After two weeks of playing against subpar opponents — though Air Force certainly didn’t play like one — the No. 18 Michigan football team returns to stiffer competition this week with a primetime tilt against Notre Dame on the road.
And if recent trends hold true, it should be a barnburner. Each of the last three games in this series have come down to the final minute, with the Wolverines successfully leading last-ditch drives each time to come away with the win.
Senior quarterback Denard Robinson has been the story for the last two seasons, single-handedly acting as the Fighting Irish’s bane with back-to-back dominant efforts. But Robinson and his teammates appear to have a more formidable opponent this time around — No. 11 Notre Dame is off to its best start since 2002 — and they will square off under the lights for the second straight year.
Michigan rush offense vs. Notre Dame rush defense
Bad news for the Wolverines: they’ve still yet to get a dominant effort from their running backs. (Last week’s mutilation of Massachusetts doesn’t really count.) They need redshirt junior running back Fitzgerald Toussaint to return to his 2011 form, when he became one of the conference’s better runners. He’ll be hungry to perform against Notre Dame after missing the matchup last season with a shoulder injury.
Worse news for Michigan: the Fighting Irish front seven is as effective as its been in recent memory. At 326 pounds, Louis Nix is a strong anchor at nose tackle, and Manti Te’o is one of the best middle linebackers in the country.
In the past two weeks, the Fighting Irish held Purdue to just 90 rush yards and Michigan State to 50 yards on the ground. Notre Dame also did a solid job last year against Michigan, holding the Wolverines to a 4.4 yards per carry.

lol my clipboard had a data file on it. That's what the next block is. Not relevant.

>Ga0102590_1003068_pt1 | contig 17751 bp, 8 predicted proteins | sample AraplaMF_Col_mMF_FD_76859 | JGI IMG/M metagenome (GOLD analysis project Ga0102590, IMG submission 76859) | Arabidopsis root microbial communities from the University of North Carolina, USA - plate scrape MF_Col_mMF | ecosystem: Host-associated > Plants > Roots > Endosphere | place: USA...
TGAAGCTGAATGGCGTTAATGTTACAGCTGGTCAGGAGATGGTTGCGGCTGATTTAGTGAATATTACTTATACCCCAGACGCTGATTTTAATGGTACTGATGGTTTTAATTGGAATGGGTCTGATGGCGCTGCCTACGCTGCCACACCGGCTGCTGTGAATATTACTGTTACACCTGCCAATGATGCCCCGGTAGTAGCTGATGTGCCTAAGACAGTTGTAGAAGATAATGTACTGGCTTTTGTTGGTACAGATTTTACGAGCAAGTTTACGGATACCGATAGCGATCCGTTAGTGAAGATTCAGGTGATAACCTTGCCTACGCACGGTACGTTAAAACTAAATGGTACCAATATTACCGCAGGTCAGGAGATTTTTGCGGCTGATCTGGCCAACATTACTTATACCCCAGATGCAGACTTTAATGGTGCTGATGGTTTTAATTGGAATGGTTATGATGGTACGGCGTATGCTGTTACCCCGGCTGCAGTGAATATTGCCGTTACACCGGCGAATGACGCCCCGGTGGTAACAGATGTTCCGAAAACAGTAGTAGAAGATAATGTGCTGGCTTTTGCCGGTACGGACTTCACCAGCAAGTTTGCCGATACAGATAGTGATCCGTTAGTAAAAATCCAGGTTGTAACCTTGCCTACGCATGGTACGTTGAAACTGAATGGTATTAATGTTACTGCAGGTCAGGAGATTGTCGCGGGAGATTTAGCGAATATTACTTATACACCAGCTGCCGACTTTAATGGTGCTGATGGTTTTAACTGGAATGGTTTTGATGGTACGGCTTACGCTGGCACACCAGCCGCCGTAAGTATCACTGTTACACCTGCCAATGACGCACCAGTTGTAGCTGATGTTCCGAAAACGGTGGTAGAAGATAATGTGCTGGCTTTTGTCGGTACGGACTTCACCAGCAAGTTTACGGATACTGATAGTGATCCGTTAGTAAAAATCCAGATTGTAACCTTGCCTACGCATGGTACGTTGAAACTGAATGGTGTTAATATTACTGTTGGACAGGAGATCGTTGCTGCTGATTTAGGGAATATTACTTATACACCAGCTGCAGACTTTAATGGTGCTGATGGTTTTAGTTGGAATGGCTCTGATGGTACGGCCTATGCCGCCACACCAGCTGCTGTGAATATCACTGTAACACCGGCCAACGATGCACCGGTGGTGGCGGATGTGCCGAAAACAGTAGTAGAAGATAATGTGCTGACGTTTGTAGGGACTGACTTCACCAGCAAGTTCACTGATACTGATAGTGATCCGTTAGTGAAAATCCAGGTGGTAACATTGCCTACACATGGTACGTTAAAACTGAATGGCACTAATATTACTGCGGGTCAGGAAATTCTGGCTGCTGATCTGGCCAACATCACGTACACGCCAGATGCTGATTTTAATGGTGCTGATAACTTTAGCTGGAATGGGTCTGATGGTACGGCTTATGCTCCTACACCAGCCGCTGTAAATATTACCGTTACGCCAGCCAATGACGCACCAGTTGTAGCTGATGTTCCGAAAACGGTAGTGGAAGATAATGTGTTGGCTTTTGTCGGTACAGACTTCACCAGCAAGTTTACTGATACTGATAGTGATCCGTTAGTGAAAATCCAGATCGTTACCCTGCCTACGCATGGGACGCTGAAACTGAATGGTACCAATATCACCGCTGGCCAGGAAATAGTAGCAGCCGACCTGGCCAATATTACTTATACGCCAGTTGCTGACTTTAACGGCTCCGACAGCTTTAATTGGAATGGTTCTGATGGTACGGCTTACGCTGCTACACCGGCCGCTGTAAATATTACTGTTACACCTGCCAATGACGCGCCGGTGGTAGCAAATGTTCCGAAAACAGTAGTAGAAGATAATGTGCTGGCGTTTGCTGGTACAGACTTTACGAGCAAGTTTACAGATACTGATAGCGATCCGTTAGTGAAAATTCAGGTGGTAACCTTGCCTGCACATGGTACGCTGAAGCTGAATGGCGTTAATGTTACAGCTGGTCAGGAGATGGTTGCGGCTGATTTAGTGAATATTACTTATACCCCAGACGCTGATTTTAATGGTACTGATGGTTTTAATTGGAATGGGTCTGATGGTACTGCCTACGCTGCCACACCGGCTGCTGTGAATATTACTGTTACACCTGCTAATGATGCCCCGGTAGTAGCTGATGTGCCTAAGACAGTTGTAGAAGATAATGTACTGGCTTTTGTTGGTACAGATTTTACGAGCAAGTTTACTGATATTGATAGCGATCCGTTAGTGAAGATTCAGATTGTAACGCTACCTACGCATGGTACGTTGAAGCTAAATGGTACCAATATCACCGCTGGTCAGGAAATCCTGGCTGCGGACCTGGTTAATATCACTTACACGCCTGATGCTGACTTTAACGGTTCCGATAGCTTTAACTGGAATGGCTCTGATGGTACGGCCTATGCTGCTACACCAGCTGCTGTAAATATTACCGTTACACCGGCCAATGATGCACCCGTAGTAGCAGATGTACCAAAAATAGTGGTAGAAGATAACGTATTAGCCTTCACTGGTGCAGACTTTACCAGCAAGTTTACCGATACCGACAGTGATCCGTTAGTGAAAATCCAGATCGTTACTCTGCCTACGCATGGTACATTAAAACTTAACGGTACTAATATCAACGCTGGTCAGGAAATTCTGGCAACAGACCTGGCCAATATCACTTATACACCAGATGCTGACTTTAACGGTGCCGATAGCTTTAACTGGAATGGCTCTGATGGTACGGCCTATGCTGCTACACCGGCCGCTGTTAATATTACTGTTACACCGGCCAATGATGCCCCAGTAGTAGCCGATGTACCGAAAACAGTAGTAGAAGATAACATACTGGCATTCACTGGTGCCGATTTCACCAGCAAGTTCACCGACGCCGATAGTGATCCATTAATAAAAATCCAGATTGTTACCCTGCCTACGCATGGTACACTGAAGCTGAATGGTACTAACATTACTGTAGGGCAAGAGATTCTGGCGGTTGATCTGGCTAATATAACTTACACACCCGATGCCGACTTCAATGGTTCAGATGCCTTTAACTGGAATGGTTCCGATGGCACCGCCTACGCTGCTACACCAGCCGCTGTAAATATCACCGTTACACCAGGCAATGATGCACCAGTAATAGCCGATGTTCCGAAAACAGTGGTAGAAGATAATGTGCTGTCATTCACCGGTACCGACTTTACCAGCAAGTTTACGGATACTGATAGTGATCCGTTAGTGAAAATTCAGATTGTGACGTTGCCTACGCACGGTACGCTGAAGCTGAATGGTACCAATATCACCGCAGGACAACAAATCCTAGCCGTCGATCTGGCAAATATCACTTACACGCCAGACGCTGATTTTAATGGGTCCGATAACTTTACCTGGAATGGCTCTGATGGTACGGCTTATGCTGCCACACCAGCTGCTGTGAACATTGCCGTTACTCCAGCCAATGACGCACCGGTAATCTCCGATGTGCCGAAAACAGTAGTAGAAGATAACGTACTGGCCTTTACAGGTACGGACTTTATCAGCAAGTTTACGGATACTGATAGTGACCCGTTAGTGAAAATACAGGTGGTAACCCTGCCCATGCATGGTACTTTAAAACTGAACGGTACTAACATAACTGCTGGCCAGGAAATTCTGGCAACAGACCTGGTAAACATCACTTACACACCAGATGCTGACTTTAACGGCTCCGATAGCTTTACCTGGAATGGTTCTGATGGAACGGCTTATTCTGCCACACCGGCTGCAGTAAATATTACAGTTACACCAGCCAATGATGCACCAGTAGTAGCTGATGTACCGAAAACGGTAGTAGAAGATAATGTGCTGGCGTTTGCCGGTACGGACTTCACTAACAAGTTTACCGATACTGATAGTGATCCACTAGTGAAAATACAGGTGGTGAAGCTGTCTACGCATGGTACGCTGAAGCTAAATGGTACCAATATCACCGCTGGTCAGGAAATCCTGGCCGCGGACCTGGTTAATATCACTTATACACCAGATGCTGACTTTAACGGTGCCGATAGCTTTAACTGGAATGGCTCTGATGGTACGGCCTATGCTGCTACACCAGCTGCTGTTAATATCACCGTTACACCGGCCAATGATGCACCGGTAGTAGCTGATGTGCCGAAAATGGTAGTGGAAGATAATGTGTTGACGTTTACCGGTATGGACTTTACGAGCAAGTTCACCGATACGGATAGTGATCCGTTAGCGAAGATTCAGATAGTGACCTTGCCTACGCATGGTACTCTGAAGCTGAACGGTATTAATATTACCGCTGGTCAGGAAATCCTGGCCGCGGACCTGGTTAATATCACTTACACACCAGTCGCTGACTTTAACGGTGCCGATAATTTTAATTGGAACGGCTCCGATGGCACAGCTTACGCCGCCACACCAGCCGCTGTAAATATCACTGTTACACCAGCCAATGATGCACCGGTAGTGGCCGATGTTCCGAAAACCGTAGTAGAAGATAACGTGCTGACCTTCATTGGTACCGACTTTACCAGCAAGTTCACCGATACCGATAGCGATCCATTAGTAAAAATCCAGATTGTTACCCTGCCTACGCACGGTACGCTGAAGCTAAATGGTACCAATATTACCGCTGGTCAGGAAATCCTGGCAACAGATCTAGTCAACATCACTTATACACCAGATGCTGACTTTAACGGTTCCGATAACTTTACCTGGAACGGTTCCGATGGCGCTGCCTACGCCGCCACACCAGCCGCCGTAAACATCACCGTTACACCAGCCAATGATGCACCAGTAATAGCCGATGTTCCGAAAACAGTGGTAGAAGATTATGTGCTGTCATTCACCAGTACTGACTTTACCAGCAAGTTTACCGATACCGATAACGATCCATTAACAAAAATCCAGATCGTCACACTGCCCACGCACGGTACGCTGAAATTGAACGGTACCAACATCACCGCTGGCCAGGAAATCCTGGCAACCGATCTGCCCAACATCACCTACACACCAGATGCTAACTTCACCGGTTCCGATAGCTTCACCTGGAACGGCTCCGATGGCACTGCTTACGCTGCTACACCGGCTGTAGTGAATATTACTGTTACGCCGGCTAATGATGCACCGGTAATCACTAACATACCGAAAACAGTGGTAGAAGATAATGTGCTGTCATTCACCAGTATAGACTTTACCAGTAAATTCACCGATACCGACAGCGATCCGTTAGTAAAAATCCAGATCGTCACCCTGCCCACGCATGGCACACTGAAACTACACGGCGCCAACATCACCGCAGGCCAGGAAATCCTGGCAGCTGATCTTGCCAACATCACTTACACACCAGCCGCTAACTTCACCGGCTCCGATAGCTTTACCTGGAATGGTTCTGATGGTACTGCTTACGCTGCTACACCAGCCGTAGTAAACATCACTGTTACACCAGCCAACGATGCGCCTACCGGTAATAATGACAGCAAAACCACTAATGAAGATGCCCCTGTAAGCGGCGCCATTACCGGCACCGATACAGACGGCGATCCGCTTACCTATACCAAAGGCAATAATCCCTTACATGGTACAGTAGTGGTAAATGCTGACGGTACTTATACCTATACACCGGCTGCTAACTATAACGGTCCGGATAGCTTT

The X-factor, of course, is Robinson. But like Alabama, Notre Dame will likely do its best to force Robinson to beat the Fighting Irish through the air. They should be well-equipped to stymie his ground game.
Edge: Notre Dame
Michigan pass offense vs. Notre Dame pass defense
This might be the biggest mismatch of the game — which might come as a surprise, since most observers don’t see Robinson’s arm as a strength.
But the Deerfield Beach, Fla. native has shown much better accuracy and decision-making so far this season. The receiving corps, which was a question mark going into the year, has been solidified thanks to quarterback Devin Gardner’s position switch and the emergence of freshman tight end Devin Funchess. Their athleticism makes them mismatches for opposing defenses and big targets for Robinson.
More importantly for Michigan, the Notre Dame secondary is in rough shape. Safety Zeke Motta returns from last season, but fellow safety Jamoris Slaughter ruptured his Achilles’ tendon last week against Michigan State and is out for the season. Starting cornerback Lo Wood is also out for the year after injuring himself during fall camp.
Their replacements — Matthias Farley and KeiVarae Russell — are both inexperienced, former wide receivers. The unit hasn’t been bad this season, but it will still be plenty vulnerable. Robinson should be ready to exploit it, though he’ll have to watch out for Notre Dame’s Stephon Tuitt, a burgeoning star at defensive end.